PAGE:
Nah. It’s the sideburns. That shit has to go. Wiggo’ makes Bob Roll look like James Bond, f’fucksake.

Help! I need somebody. …

July 12, 2012

Oh, cycling is a cruel sport. One wonders what Chris Froome and Tejay van Garderen might have been able to do today had they not been restricted to dragging around their respective team leaders, Bradley Wiggins and Cadel Evans?

Poor old Evans looked like he was trying to choke down a double-decker shit sandwich on the final climb while TVG appeared as fresh as a daisy. And Froomey shelled the yellow jersey while towing him past a group of stragglers and had to back off the gas lest Wiggo’ call him a nasty name at the team dinner this evening.

“Wankers & Cunts.” Hmm. That would be a great name for a XXX theater, eh?

Meanwhile, chapeau to Pierre Rolland. He was on the floor at one point after trying (and failing) to tripod around a hairpin corner, and he got up and won the damn’ stage. A fine performance for the home folks.

Arrest day

July 10, 2012

Les flics came for Rémy Di Grégorio on the first rest day of the 2012 Tour de France, dragging him off to the Bastille on suspicion of using products other than baguettes and mineral water to fuel his race around France. Zut alors! Say it is not so!

His team, Cofidis, as you may recall, is all too familiar with this sort of thing. David Millar and Phillipe Gaumont in 2004; Cristian Moreni in 2007; the party never stops. Each time the team trots out the old zero-tolerance twaddle. Same shit, different day.

Come to think of it, Bradley Wiggins — presently wearing the maillot jaune in the Tour de France — was among the Cofidis riders who went home after stage 16 in 2007. I don’t suppose any of the cunts or wankers in the press corps will wish to shake off their bone-idleness, get off their arses and apply themselves to discussing those dark days with him.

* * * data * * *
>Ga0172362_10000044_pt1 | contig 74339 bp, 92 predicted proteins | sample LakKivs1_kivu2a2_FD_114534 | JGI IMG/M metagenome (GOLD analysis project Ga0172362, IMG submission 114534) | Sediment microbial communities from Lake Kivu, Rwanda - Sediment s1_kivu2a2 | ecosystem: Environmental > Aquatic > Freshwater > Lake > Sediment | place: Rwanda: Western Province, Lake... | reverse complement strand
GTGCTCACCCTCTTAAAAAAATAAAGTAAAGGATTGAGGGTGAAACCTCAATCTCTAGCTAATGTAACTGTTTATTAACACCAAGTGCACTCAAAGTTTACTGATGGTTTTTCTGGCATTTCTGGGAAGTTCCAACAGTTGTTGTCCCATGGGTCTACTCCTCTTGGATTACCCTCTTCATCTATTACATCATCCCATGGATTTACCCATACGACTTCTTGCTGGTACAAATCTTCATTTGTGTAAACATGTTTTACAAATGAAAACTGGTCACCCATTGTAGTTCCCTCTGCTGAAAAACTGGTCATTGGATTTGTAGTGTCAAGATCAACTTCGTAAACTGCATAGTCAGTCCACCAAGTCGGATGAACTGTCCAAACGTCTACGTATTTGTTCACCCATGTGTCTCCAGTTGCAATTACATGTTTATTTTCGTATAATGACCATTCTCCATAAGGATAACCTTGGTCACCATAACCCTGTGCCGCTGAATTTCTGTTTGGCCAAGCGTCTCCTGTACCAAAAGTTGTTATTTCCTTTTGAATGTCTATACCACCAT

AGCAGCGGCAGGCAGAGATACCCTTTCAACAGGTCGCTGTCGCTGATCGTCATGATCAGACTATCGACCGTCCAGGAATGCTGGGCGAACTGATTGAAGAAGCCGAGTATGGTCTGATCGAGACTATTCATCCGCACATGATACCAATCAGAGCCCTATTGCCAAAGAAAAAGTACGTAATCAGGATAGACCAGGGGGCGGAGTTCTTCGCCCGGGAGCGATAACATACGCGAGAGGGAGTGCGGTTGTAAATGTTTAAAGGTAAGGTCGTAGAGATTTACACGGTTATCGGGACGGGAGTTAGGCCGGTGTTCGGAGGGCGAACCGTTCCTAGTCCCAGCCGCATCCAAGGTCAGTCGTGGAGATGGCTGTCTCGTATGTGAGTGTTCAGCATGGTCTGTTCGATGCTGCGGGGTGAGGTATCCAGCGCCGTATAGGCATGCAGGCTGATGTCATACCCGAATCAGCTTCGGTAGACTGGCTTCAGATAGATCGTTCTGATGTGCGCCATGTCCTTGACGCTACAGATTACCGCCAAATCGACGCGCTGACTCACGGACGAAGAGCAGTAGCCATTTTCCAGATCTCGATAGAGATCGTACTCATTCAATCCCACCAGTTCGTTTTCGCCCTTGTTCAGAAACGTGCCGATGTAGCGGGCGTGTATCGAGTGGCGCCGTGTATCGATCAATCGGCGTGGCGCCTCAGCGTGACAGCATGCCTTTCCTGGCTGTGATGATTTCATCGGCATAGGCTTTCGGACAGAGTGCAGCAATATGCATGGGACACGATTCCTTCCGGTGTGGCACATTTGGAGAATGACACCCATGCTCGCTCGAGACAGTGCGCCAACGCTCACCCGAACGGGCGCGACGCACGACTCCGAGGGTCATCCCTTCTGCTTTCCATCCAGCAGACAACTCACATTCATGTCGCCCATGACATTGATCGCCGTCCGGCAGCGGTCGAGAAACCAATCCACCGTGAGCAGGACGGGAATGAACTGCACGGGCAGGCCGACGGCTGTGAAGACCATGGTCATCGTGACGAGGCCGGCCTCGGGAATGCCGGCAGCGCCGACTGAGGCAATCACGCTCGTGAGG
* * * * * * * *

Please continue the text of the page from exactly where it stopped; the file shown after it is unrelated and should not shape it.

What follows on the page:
Speaking of which, Sean Kelly, a man with his own flair for language — whatever language it is that he’s speaking — thinks that Wiggo’s press-conference tirade is an indicator that while he may be strong in the legs, he’s weak between the ears.

“Bradley has always been fragile,” Kelly told Cyclingnews.com. “A puncture or another upsetting incident can make him lose his head. Last year, (Cadel) Evans experienced some mechanical problems behind (Alberto) Contador, in the stage to L’Alpe d’Huez, and if it had been Wiggins, he would have panicked. But to win the Tour, you have to know how to stay calm, overcome adversity, whatever it may be — and that, I’m not sure he’s able to do.”

Missed it by that much

May 8, 2010
The Flash and I have exactly one thing in common: red kit.

The Flash and I have exactly one thing in common: red kit.

I really thought BMC’s Brent Bookwalter was going to hang on for the win in today’s Giro opener until I watched Sky’s Bradley Wiggins rippin’ those Amsterdam corners without coming off his aero’ bars. Hijo, madre, puto, cabron. Like the man says, you can’t win if you don’t play, and Wiggo’ is most definitely a player. Chapeau to him.

And chapeau to Bookwalter, too, for holding onto the hot seat as long as he did. “I am a little speechless — my head is still spinning a little bit,” Bookwalter said afterward. “I really had no expectations of doing a ride like that going into it.”

He even nipped his team captain, world road champ Cadel Evans, who gave Bookwalter an attaboy for the effort.

“It’s a very special situation to have a guy like Cadel come in to say, ‘Impressive ride,’ it really means a lot,” Bookwalter said. No doubt.

I have a soft spot for time trials. My first race was a TT — the Colorado time-trial championships on the old Strasburg course, back in 1987 or ’88 — and I actually won a couple as a masters racer, one in Colorado (the Skyline Drive TT) and the other in New Mexico (the Tour de Los Alamos).

Mostly I was bringing a knife to a gunfight, though. Kent Bostick and John Frey ruled the roost when I lived in New Mexico, covering the 40km Moriarty course in 48 minutes and under when I was lucky to duck under 57 minutes. And there were plenty of other dudes in both states who could (and did) make me look like a chump without even putting it in the big ring.

Even so, it was fun. Special equipment, skinsuit and helmet — a guy gets to feel like a comic-book superhero for an hour or less. What’s not to like?